- Keep Costs to an Absolute Minimum – I know this sounds like a no-brainer, but there are a lot of costs you never think about when laying out your plan – not to mention that you’re not yet even sure whether your idea will work or not. Once you get started, or after you see the first working version of your site, it’s very easy to get caught up making a lot of changes or cramming the site with cool, new features. Stick to your original game plan of your Minimum Viable Product. Write down any new ideas and save them for a later version unless it’s something you realized you absolutely need.
- Be Creative – If you don’t have enough money for all this, try to think of creative ways to work around that. Just keep in mind that most freelance programmers get many offers for stock options or partnerships. In other words, that type of deal is a dime a dozen for them and usually do not pan out in their favor. With my latest project, I’m on a very tight budget. The programmer(s) and I tried many ways to come to an agreement that worked out for both sides for the work I needed done, but to no avail. I felt that my only option was to find a less experienced programmer that hopefully would work cheaper, or dump the project all together. A few weeks later that same programmer contacted me and asked if I would like my site built during a weekend programming contest (RailsRumble). They (he and another programmer) would build as much of my site as they could within a 48 hour time period and work for half their normal price. Of course I jumped on that opportunity and although the site isn’t 100% complete, I have a solid foundation built by two very experienced programmers.
I don’t have the same success as Mr. Sivers, so I would follow his suggestions before mine. However, my advice is only elaborating on his, based on my experience with developing three web applications. If you’re serious about creating your own software, I recommend you read 37Signal’s book, “Getting Real” – a collection of easy-to-read essays on building successful web-based apps.
Yeah, I have been away awhile. Not just from my blog (now a whopping four posts!), but I’ve also been very inconsistent with others, such as; Twitter, Facebook, etc., etc. Since my main (paying) gig is sales most of my time has been going into trying to make some, because there aren’t many people buying out there. I’ve also been working on a new “top secret” music-related project/business with my buddy, Refe, over at Creative Deconstruction. I’m really psyched about this one, but unfortunately I have to keep it under wraps at this time. If all goes well, it should be ready sometime this coming Fall.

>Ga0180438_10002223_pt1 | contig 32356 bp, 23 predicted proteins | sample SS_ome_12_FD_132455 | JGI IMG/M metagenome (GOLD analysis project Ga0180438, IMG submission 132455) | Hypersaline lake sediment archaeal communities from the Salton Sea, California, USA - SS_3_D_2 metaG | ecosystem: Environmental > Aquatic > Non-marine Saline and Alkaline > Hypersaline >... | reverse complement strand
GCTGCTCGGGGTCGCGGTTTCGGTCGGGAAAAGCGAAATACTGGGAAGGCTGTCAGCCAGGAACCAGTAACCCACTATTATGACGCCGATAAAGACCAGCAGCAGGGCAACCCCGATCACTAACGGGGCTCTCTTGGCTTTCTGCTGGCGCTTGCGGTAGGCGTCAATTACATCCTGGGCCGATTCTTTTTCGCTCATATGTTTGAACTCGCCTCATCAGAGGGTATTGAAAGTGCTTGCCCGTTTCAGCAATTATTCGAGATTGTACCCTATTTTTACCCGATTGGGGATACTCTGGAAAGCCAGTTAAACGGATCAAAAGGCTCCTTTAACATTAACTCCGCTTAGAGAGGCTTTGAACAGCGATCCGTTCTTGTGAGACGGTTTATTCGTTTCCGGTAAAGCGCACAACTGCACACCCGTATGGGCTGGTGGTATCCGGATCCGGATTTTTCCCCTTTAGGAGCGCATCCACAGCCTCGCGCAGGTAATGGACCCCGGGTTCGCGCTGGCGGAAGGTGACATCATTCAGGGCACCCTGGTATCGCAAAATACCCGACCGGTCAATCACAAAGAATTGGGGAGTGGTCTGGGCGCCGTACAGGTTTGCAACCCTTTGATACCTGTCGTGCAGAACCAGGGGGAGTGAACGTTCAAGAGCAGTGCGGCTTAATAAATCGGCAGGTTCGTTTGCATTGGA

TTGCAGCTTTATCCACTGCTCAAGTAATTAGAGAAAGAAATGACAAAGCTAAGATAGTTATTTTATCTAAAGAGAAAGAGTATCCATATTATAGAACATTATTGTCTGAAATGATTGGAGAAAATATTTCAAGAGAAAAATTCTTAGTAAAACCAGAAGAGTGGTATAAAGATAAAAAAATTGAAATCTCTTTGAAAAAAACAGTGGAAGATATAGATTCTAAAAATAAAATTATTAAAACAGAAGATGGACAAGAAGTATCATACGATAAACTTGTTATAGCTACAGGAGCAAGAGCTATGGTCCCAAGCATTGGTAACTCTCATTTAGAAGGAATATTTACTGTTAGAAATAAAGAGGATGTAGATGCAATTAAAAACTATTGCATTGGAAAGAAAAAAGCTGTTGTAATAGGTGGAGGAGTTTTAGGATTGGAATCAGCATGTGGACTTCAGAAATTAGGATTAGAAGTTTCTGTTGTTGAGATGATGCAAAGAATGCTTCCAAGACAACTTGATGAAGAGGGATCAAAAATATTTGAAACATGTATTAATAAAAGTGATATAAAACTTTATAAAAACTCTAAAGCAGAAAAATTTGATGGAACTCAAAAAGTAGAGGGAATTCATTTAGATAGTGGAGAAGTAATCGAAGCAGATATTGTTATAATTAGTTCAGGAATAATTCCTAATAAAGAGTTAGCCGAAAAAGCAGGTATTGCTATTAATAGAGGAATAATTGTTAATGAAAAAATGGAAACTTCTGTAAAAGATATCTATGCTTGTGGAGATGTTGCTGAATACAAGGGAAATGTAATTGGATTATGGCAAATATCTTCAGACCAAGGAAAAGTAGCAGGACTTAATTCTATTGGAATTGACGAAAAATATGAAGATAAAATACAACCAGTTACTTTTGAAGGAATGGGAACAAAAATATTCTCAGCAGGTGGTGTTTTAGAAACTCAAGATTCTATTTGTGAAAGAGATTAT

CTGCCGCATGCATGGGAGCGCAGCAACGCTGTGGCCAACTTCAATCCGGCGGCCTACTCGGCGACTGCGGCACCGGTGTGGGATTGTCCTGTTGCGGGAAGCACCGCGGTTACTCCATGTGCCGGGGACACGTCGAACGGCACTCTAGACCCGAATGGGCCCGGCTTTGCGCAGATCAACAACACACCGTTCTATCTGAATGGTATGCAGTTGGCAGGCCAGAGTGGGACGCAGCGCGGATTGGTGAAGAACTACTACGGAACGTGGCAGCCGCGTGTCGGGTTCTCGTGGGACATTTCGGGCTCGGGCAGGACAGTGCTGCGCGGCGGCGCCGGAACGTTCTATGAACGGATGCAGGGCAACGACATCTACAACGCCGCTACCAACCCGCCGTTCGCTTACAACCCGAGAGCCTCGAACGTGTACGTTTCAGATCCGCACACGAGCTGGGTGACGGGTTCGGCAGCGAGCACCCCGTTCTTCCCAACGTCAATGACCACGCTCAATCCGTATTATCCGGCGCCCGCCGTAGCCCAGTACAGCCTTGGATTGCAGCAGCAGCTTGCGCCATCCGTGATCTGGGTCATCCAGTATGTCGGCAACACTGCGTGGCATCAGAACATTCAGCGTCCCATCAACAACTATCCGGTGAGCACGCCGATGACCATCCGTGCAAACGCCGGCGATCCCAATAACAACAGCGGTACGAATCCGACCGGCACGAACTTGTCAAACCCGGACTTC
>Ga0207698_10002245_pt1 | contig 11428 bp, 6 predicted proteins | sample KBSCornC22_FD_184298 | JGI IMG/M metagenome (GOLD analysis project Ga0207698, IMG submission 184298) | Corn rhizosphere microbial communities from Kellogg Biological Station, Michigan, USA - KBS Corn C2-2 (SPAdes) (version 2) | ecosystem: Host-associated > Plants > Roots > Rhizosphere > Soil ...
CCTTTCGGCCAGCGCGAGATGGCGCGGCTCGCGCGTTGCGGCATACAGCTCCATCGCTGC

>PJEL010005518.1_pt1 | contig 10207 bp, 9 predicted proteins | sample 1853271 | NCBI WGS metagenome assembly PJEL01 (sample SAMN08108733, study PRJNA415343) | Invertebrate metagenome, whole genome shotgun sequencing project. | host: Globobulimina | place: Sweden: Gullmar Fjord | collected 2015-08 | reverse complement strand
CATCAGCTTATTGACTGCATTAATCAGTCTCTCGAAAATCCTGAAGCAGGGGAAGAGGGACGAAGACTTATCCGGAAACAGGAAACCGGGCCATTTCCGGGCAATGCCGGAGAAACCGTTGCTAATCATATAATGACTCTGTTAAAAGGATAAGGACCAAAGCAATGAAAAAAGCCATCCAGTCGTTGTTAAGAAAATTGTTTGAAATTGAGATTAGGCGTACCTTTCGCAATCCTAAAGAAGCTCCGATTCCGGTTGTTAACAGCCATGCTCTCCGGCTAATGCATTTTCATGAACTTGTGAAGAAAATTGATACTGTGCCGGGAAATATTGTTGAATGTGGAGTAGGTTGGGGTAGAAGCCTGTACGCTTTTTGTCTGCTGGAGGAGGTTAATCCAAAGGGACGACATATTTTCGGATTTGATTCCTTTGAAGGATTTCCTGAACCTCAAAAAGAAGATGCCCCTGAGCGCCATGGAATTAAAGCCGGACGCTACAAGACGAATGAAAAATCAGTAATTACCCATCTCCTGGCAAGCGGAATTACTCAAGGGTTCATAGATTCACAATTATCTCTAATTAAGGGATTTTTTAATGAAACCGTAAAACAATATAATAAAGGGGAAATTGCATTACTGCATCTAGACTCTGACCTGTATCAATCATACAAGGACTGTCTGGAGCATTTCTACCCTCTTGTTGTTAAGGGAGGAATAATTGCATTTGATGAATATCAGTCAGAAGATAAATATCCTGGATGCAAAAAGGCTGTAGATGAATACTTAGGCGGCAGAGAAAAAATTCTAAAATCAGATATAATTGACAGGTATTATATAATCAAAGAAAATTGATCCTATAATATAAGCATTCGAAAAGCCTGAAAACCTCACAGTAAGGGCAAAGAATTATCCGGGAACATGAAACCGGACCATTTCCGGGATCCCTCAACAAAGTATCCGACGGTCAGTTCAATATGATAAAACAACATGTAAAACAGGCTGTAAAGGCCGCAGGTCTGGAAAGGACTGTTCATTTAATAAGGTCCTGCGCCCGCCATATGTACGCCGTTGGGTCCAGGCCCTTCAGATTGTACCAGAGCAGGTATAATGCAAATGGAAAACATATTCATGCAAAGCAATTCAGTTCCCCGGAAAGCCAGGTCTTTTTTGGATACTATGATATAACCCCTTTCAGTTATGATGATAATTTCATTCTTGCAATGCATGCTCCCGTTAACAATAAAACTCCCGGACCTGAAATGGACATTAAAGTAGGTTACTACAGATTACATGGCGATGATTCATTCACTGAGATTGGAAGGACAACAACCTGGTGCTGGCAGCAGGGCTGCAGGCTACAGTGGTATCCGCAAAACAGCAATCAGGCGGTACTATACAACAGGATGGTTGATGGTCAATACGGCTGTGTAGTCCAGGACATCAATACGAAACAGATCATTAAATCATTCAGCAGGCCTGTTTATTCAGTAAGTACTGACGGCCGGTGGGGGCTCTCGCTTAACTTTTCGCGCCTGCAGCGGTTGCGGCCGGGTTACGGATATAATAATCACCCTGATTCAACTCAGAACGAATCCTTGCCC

A couple of weeks ago I/we began a manifesto supporting this project called, Album 2.0 – The New Album Manifesto. It’s only in it’s rough stages and isn’t complete, but it IS live. I’m fairly certain you will be able to see where I’m going with what we have so far, so please feel free to let me know what you think.
What’s going on with Plugola? Well, it’s still going and will continue to go. There’s no problems there…so far. *fingers crossed* However we had to hold-off on new updates while times are tough. Yes, it really sucks, especially while the competition continues to grow and I have so many new features I want to add. We still have a bunch of features that the other guys don’t, so if you’re in a band or even a music fan you should stop by and check us out! It’s totally free unless you except when you download music.
On a much more personal level, I have my own little project cooking. In the past few weeks I’ve also been doing a lot of reading and research on renegade and underground art movements. Most of my knowledge about art is very general and what I learned in school — pretty much the stuff what we all know; Picasso, Van Gogh, etc. So I’ve been feeling very inspired after reading about much more modern artists, or in some cases, anti-artists. I’ve been depriving myself of non-business-related creativity for a very long time, so I figured I’d begin my own art project. I’m really not going to say much about it at this point, because I’m not sure where it’s going to go. But I can give you a hint for now…